The first project, Eurostars-2, allows small and medium sized tech and digital businesses the chance to collaborate with European researchers, said the government in a statement.
The second, Active and Assisted Living (AAL), aims to develop solutions to enable elderly people to maintain an active and independent life. Switzerland’s participation in the project forms part of an initiative aiming to combat the shortage of qualified workers, said the government.
Significantly, Wednesday’s accords allow Switzerland to regain full membership of the EU’s Horizon 2020, a seven-year 80 billion euro research and innovation programme.
Switzerland’s participation in the programme has been limited since 2014 when the country voted in favour of anti-immigration measures that would have contravened its free movement agreement with the EU.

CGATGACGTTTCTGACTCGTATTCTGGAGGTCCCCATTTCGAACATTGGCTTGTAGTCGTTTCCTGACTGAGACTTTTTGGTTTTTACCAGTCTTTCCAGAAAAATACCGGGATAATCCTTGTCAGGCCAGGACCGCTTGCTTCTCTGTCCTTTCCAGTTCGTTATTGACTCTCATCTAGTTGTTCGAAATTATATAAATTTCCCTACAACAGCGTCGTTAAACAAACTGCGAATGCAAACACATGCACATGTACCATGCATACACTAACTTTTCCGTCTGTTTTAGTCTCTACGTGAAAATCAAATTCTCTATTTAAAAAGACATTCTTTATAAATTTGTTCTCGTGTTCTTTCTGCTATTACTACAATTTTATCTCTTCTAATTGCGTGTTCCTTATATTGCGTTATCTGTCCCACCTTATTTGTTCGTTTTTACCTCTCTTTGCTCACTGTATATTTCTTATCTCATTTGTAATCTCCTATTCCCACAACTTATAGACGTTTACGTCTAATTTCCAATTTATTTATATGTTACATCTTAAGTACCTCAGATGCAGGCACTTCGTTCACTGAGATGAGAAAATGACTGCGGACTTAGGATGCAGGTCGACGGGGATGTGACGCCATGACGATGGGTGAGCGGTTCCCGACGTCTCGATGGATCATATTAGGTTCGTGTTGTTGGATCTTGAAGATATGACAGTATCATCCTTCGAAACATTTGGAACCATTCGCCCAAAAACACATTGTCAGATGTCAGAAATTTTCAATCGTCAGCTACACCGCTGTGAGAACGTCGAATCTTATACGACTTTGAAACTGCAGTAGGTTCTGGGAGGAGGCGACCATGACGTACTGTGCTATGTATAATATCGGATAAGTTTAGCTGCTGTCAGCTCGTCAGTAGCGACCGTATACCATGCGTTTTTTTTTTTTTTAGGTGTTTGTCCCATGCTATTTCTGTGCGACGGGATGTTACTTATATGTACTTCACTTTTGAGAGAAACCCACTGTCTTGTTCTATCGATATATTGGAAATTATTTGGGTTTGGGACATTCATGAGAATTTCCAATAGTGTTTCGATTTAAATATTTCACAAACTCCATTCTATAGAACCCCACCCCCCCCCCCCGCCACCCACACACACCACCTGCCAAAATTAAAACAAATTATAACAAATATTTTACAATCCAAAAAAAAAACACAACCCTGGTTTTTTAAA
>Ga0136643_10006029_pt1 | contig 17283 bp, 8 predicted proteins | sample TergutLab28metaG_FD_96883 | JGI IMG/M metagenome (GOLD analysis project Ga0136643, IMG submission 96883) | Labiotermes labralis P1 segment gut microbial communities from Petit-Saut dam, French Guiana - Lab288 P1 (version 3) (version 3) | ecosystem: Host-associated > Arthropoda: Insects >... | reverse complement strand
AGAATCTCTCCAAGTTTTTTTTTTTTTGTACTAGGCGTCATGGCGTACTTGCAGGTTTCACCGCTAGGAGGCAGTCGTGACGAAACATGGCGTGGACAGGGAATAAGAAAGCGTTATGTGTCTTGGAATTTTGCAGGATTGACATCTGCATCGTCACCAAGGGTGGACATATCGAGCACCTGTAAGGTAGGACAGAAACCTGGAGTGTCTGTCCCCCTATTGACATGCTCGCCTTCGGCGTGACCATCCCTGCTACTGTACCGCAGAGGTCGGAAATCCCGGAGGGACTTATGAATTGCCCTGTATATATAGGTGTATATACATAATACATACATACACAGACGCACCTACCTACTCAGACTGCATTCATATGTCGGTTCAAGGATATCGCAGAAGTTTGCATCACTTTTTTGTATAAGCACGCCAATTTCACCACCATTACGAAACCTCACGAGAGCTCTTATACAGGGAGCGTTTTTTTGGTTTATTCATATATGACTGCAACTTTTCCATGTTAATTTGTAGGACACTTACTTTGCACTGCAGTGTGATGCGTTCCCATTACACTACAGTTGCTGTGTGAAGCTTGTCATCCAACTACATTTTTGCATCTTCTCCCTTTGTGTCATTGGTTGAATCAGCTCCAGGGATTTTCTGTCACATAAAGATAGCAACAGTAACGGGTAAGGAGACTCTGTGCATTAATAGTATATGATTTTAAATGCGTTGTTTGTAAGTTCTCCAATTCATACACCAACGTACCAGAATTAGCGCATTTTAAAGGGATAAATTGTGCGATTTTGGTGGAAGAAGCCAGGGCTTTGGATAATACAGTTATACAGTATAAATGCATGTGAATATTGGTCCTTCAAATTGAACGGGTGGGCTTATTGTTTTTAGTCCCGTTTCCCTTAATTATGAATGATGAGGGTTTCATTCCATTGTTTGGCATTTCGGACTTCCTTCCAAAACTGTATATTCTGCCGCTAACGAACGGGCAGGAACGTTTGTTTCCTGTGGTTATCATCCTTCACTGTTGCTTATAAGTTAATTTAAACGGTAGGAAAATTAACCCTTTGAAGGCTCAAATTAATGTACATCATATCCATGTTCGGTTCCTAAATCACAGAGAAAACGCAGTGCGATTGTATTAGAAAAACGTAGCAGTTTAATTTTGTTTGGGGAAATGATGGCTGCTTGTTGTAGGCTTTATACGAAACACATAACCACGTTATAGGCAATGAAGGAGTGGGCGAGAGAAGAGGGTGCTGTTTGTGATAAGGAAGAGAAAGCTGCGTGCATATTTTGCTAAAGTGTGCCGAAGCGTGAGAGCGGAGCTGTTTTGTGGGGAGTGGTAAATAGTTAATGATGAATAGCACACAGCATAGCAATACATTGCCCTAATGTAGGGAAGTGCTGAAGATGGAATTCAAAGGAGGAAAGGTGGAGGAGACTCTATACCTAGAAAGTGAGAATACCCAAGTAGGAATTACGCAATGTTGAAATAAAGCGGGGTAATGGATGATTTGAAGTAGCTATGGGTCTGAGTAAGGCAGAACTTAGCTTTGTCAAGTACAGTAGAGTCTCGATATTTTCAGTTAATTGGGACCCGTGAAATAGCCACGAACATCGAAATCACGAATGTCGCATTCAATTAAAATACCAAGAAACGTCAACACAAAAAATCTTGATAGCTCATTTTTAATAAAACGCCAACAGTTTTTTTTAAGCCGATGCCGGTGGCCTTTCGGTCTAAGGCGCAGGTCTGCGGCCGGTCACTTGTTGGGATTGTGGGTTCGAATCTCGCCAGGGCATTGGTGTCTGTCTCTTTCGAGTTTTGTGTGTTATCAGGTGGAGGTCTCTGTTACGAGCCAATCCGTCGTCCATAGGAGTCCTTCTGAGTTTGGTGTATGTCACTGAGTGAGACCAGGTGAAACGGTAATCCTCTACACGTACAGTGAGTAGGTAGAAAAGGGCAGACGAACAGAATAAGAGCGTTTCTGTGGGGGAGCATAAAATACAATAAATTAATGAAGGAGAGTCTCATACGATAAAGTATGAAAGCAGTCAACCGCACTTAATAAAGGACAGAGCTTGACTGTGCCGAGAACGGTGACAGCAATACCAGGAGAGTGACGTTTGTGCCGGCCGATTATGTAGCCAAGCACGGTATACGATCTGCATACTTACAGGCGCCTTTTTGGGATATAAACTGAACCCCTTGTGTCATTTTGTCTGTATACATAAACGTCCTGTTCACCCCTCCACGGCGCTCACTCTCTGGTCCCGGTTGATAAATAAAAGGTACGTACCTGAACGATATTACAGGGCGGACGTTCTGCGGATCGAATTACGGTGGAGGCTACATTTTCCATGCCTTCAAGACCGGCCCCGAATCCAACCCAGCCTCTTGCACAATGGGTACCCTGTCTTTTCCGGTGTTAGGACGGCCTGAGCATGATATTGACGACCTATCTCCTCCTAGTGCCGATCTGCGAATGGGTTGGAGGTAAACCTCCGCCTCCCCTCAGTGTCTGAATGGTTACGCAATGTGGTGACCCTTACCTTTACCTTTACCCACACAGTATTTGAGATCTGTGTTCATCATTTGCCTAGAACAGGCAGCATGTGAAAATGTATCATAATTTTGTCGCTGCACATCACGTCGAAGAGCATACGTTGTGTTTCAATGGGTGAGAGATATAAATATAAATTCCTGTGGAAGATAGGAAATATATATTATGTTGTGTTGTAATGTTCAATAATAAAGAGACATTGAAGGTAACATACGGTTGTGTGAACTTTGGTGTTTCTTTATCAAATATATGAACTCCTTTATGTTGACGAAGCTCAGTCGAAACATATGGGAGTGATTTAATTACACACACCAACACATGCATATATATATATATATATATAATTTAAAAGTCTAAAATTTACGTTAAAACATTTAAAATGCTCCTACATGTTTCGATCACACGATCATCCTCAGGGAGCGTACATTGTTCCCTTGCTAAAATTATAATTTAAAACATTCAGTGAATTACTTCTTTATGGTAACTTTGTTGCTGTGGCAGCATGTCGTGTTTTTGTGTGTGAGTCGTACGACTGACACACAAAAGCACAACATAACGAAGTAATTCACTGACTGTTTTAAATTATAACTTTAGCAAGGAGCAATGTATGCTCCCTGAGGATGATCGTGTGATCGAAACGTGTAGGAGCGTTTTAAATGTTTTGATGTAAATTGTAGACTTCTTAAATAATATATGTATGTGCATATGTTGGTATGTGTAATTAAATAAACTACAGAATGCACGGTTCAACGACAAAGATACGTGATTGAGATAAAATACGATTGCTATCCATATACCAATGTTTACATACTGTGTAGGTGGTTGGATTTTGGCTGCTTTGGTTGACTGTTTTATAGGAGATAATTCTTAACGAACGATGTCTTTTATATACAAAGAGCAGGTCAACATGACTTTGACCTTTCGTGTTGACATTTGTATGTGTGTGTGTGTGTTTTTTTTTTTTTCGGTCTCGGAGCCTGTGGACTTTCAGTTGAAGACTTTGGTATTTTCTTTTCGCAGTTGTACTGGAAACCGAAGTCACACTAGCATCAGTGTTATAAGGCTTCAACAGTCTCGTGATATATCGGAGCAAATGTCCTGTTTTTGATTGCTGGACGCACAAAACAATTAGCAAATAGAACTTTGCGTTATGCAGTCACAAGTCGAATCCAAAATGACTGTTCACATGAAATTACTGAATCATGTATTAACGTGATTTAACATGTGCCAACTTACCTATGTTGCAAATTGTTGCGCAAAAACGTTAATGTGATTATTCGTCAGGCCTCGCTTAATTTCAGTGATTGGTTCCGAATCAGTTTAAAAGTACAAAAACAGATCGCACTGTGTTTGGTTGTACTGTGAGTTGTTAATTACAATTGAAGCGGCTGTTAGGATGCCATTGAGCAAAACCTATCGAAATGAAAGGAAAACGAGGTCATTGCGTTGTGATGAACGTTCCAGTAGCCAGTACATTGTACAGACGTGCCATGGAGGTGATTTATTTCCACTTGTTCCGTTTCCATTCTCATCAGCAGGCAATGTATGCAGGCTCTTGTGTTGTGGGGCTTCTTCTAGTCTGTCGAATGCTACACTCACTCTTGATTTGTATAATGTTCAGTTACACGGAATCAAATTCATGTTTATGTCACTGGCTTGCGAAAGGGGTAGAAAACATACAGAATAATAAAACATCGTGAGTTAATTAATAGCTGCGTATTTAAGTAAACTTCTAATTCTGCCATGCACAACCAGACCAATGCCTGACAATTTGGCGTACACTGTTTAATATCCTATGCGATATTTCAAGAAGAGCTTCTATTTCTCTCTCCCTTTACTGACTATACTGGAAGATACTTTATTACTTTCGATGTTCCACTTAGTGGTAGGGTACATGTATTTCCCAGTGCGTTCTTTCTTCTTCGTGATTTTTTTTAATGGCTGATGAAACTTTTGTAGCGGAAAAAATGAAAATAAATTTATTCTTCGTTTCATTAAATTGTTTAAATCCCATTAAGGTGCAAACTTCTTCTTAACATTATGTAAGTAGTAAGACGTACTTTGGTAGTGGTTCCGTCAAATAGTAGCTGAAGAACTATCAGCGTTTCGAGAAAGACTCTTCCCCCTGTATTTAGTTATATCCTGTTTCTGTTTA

In retaliation, Brussels froze funds to Swiss scientists, and although the Swiss government subsequently plugged some of the gap, the country’s participation in Horizon 2020 projects has been greatly reduced.
However in December last year the Swiss government decided against fully implementing the anti-immigration initiative; its watered-down solution allowed it to retain free movement and therefore ratify the protocol extending that right to Croatia.
As a result, Switzerland met the conditions for re-acceptance into Horizon 2020, news greeted with relief by Swiss scientists.